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How to find us S. (Sven) Gins, MA

S. Gins, MA

PhD Researcher / Assistant Study Adviser Incoming Exchange Students

Homo Imperfectus. Animals, Machines, and the Quest for Humanity in Late Mediaeval France.”

Funded by the Dutch Research Council (NWO) and University of Groningen via the Research Programme 'PhDs in the Humanities' for talented researchers.

How were nonhuman animals entangled in mediaeval conceptions of humanity? How did such entanglements affect the animals involved? This three-part project furnishes a historical dimension to topical questions about humankind’s exploitation of nature and environmental ethics, based on original historical research. Homo Imperfectus critically examines how fifteenth-century Christian communities conceptualised humanity via the anthropocentric rationalisation, mechanisation, and subjugation of animals.

The project’s first part concerns encyclopaedias. Synthesising natural philosophy and theology, these works described animals in terms of their corporeality and cosmological significance. Encyclopaedias were thus prescriptive as they articulated normative parameters about the place of animals within Christian society. This is evident from the prolific production of artificial animals in fifteenth-century Burgundy, studied in the project’s second part. As human counterfeits of God’s creatures, these spectacular automata demonstrated human ingenuity and humans’ capacity to control nature. However, automata also blurred the lines between nature and artifice due to their appearance of artificial life, generating anxieties about humankind’s preordained supremacy. When ‘real’ animals violated the implicit norms of everyday cohabitation—e.g. by harming humans—they similarly destabilised humankind’s arduously constructed identity as master of God’s earth. The project’s third part investigates how Christian communities reinvented everyday interspecies relationalities after such species’ transgressions by prosecuting and executing or anathemising animal offenders.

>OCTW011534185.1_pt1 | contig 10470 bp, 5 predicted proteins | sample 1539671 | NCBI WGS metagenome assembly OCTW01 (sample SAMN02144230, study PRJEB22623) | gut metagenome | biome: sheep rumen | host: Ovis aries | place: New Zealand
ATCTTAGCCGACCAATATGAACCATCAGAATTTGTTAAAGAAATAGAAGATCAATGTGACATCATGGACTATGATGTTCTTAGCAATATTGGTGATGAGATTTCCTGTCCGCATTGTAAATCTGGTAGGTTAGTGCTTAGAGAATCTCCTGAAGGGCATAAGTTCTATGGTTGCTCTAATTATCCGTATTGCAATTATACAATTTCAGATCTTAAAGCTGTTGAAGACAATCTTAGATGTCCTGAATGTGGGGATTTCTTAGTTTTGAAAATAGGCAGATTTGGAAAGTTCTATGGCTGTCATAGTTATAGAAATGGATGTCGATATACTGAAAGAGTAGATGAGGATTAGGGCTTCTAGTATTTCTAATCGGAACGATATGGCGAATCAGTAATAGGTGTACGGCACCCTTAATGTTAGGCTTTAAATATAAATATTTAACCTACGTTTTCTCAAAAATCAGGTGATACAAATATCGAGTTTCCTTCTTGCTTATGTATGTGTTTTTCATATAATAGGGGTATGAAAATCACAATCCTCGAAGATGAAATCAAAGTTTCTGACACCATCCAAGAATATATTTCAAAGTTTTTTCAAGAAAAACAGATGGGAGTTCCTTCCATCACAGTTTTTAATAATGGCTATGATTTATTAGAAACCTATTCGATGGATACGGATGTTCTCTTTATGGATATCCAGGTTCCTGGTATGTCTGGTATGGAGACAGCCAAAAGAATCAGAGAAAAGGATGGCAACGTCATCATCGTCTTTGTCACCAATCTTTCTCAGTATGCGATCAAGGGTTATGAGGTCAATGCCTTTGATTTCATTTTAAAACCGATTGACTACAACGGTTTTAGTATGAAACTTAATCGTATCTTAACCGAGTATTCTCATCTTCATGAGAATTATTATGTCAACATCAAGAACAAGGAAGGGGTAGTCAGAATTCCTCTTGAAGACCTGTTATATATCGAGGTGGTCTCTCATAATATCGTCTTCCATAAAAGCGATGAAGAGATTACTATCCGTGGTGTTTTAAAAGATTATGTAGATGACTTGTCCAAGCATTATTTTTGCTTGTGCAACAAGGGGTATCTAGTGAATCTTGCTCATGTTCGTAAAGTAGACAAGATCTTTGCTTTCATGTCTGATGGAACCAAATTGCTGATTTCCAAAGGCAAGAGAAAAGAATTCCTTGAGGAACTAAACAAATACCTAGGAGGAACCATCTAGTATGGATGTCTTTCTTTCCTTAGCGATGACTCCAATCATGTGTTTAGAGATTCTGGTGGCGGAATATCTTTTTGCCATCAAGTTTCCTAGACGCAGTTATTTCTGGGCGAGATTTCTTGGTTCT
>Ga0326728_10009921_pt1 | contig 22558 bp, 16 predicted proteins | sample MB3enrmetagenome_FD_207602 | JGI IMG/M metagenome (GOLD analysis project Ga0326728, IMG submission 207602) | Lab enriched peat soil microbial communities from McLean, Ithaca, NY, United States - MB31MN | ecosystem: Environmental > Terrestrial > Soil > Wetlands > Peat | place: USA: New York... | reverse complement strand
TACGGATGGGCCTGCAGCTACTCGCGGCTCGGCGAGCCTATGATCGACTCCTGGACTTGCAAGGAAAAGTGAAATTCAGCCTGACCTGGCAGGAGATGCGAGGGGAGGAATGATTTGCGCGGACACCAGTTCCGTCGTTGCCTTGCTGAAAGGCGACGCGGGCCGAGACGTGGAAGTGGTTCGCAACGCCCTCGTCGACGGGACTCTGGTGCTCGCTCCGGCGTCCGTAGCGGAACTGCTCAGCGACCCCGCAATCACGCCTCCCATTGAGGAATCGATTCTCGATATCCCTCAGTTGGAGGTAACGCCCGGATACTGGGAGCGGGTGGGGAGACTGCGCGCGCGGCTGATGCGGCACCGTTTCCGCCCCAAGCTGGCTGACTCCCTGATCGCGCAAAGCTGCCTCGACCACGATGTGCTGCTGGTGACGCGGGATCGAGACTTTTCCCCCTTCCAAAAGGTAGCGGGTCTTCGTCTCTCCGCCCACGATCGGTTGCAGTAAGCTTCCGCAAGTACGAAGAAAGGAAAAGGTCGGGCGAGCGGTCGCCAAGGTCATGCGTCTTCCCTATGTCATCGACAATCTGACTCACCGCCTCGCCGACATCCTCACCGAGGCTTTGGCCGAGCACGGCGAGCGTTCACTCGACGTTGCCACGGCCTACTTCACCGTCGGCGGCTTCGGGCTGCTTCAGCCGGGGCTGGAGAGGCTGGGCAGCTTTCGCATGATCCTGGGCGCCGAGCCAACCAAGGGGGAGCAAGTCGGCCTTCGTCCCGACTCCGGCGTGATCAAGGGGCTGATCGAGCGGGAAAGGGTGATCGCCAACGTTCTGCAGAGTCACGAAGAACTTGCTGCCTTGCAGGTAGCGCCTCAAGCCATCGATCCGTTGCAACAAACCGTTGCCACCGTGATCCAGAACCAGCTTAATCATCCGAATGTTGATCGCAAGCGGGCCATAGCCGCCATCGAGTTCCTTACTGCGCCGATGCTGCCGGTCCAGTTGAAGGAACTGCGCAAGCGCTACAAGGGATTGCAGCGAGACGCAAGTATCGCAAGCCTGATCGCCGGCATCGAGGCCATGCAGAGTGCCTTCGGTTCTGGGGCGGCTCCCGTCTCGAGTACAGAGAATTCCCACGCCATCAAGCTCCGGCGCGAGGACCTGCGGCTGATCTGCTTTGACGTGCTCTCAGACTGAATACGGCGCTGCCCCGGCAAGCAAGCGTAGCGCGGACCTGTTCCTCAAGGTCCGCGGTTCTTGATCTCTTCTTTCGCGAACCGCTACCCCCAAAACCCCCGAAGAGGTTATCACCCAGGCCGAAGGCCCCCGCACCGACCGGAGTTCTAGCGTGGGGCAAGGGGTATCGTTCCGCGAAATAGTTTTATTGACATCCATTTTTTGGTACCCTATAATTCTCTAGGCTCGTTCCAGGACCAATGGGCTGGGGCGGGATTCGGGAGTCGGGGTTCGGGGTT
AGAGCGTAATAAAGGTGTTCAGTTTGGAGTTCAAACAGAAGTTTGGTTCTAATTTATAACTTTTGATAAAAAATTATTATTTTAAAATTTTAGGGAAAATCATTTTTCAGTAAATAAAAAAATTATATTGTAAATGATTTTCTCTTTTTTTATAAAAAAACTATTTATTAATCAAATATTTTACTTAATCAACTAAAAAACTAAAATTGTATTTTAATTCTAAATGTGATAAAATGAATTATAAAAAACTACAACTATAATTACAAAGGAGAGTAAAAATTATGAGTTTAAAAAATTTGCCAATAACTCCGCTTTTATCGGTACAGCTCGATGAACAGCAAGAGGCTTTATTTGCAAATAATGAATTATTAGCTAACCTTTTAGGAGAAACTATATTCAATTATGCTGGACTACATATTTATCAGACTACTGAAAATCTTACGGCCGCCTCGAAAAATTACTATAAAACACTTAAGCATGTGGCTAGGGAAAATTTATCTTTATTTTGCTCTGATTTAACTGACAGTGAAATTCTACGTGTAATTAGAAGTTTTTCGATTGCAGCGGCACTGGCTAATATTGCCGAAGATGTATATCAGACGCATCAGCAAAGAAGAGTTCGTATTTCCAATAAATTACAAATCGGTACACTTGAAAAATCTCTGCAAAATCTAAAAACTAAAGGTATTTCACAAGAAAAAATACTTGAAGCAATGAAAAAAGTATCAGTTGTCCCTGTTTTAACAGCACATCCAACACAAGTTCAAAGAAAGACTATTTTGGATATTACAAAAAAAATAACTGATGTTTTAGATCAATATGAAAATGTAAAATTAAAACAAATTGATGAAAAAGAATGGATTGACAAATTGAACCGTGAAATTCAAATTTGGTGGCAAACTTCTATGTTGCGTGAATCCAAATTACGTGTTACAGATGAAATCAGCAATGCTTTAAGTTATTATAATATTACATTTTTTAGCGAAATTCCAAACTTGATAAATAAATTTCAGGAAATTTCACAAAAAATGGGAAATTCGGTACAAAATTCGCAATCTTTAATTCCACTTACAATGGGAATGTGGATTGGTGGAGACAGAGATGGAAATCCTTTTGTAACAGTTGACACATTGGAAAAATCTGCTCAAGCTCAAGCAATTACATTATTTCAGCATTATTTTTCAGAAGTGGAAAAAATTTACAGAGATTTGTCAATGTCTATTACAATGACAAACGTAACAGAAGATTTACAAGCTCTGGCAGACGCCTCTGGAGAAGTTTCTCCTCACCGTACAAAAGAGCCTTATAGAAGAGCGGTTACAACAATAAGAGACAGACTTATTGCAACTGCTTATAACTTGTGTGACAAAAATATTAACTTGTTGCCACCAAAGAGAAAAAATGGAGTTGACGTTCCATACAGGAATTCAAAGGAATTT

By approaching mediaeval encyclopaedias, automata, and animal trials from an anthropocritical perspective, Homo Imperfectus challenges human exceptionalism and develops new insights into anthropocentrism and its (non)human discontents, past and present, to contribute towards a more sustainable world.


Last modified:30 September 2021 02.21 a.m.

Contact information

Oude Boteringestraat 38
9712 GK Groningen
The Netherlands
Oude Kijk in 't Jatstraat 26
9712 EK Groningen
The Netherlands

Faculty of Theology & Religious Studies / Graduate School

Job title:
PhD Researcher
Working hours:
Monday - Friday

Faculty of Arts

Job title:
Assistant Study Adviser Incoming Exchange Students
Working hours:
+31 50 36 37318 (By Appointment)
Front Office:

International Office - Incoming Exchange Team